SAM KIRKNESS

Sam Kirkness
Ever thought of staging a festival?
8 July 2015

With the number of music festivals increasing - and some even making a profit - you may have wondered what’s involved with running one, or if you own an estate, hosting one of your own. Sam Kirkness of Savills Rural considers some of the key aspects.

 

The first consideration is who will run your festival. If you are planning on running it yourself, you will need to have a thorough knowledge of the festivals’ market. In addition, you will need good contacts, an understanding of licensing and legal requirements for contractors, and knowledge of practical issues such as parking, loos and camping facilities. The ticket sales process is also something you will need to be well versed in to ensure good cash flow.

The alternative is to outsource it and leave everything to the experts. Although with this option you have to part with some of the profit, it does tend to give better scope to scale up quickly, leading to potentially greater income.

In some respects that’s the easy part. The next aspect that needs to be covered is the practical side. Is the site secure for festival goers and can it keep out trespassers? How are you going to mitigate the noise levels? Is there good access to the site that enables traffic to be controlled? Are there any conflicts with other activities on your estate such as sporting enterprises? Have you got the facilities to install cash machines? And what considerations have been put in place for farm tenants?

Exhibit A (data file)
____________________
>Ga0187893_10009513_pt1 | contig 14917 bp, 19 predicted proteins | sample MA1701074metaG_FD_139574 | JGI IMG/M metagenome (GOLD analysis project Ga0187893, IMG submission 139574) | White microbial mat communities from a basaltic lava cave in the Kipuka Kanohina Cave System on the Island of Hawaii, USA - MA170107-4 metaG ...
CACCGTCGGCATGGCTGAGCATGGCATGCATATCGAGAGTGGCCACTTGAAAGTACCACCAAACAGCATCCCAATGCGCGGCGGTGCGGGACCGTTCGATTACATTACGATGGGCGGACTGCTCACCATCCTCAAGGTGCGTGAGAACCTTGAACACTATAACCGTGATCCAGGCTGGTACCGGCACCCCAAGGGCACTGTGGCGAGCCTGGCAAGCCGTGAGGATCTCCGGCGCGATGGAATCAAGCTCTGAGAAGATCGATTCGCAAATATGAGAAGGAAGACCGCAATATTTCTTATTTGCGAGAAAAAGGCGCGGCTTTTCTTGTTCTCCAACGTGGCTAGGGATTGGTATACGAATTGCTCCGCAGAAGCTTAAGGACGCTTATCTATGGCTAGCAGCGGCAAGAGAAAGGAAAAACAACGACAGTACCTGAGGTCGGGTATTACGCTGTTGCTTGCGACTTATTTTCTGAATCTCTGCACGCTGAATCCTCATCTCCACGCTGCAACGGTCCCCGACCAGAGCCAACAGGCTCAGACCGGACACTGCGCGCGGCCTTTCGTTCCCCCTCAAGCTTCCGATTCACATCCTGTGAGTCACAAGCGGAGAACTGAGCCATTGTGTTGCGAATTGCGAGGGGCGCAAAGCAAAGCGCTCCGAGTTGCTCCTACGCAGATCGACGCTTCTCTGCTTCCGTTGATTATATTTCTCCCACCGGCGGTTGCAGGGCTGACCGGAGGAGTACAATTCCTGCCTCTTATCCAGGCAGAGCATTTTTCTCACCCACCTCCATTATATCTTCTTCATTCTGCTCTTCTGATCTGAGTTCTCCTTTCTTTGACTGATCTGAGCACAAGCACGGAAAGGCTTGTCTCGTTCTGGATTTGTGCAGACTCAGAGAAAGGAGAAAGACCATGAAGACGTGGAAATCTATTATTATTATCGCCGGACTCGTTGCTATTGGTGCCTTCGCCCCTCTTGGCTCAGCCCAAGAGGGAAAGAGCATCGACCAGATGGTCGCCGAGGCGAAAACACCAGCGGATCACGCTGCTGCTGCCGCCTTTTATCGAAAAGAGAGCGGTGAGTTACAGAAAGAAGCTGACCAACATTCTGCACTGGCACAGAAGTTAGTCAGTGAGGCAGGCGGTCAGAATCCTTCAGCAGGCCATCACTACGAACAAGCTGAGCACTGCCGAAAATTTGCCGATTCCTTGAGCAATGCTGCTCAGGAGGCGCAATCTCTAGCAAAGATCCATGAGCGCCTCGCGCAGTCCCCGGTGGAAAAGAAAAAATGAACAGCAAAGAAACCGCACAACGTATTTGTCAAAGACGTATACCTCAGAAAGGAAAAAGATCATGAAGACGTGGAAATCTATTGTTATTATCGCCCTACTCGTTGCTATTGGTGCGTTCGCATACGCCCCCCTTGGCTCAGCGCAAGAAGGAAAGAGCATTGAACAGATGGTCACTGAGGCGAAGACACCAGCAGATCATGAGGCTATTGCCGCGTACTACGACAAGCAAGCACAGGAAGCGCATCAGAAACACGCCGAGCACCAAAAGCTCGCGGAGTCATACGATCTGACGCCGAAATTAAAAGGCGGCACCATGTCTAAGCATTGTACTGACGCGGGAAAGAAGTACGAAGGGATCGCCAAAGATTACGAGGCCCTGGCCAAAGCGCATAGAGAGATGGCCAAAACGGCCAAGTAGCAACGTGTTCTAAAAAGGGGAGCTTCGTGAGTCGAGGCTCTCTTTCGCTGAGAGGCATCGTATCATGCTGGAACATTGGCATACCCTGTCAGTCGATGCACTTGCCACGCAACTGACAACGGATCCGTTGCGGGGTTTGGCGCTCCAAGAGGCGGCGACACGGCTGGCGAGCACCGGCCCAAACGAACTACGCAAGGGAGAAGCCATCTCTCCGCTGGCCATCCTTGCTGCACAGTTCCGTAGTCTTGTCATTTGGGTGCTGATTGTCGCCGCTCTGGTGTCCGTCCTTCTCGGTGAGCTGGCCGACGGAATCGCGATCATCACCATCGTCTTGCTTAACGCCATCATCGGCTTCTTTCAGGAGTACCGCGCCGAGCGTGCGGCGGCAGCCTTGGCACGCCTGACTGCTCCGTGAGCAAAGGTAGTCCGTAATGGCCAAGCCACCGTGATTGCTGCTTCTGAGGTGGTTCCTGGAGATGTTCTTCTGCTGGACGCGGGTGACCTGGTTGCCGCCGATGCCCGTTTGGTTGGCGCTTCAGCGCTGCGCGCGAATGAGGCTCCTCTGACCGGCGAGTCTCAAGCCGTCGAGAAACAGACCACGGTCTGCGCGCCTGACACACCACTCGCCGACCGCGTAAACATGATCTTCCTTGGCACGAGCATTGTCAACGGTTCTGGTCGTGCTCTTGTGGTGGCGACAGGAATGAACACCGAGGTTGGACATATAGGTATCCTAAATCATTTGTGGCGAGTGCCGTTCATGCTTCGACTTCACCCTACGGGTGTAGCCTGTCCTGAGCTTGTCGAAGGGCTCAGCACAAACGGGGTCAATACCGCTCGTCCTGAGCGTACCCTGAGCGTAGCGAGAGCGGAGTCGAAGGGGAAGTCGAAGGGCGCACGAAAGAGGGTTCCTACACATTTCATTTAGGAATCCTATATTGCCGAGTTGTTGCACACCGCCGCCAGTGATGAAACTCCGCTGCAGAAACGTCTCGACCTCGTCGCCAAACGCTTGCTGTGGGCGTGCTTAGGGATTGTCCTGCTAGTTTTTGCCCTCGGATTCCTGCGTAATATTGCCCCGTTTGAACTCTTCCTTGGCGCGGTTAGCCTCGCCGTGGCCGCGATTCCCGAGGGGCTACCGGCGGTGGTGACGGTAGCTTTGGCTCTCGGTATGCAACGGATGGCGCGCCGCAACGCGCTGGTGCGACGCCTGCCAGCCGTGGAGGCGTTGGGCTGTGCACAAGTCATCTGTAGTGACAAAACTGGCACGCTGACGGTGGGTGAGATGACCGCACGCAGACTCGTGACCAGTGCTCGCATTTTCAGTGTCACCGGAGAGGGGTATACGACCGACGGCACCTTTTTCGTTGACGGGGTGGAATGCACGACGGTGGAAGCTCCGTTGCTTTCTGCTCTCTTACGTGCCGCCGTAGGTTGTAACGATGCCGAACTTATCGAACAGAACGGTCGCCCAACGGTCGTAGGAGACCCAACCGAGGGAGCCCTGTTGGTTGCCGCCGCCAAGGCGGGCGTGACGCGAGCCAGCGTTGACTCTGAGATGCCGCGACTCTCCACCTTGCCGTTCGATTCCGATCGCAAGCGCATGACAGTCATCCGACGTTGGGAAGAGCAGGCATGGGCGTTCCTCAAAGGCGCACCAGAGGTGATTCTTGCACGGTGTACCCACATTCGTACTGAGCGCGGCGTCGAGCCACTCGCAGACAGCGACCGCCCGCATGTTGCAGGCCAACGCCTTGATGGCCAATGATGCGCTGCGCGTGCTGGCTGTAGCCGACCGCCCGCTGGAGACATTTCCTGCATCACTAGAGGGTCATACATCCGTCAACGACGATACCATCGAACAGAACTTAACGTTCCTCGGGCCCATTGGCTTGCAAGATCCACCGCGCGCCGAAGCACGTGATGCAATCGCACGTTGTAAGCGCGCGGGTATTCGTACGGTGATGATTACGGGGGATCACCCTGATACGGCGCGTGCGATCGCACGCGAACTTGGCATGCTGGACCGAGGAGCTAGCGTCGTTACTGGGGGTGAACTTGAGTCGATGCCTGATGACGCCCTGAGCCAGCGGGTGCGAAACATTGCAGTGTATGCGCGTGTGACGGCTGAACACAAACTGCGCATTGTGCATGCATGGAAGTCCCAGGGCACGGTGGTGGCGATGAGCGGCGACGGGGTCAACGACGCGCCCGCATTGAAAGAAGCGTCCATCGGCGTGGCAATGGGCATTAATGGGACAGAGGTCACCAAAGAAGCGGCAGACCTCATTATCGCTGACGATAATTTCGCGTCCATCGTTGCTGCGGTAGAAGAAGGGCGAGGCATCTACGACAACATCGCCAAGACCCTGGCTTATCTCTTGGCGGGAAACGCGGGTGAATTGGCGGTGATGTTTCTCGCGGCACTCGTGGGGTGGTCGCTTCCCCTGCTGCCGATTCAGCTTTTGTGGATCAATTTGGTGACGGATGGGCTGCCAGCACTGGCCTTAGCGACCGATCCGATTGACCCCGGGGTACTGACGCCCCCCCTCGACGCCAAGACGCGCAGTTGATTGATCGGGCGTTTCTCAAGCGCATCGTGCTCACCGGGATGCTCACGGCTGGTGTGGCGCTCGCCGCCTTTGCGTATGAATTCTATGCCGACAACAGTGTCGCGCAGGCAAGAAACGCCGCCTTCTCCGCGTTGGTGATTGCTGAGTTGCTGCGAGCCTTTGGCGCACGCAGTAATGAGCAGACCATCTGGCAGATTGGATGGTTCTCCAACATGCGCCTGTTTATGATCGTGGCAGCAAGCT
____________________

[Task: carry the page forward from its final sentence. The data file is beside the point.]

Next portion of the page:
A key aspect of any event is getting the local community on side. Without their on-going support bad feeling can damage ticket sales and lead to possible objections in the future. Using local businesses for services such as portaloos, waste management and catering makes for good relations but also inviting locals to meetings where they can voice their concerns enables you to be aware of potential obstacles and issues.

Today’s festival-goers expect far more than they used to in terms of food and accommodation, even at non-premium festivals. Fresh, healthy food has become commonplace and choice is vital. Campers also expect to have space, well-managed facilities, showers and a supply of drinking water. As for ‘glamping’, whilst it might have found a place at some festivals, it is perceived as an expensive option that is unlikely to grow much further at non-premium events.

And finally, making your festival stand out from the crowd is key as competition from smaller festivals increases. Great music is obviously crucial, but you must think about other forms of entertainment, such as theatre, film, comedy, arts and crafts, activities even banquets.

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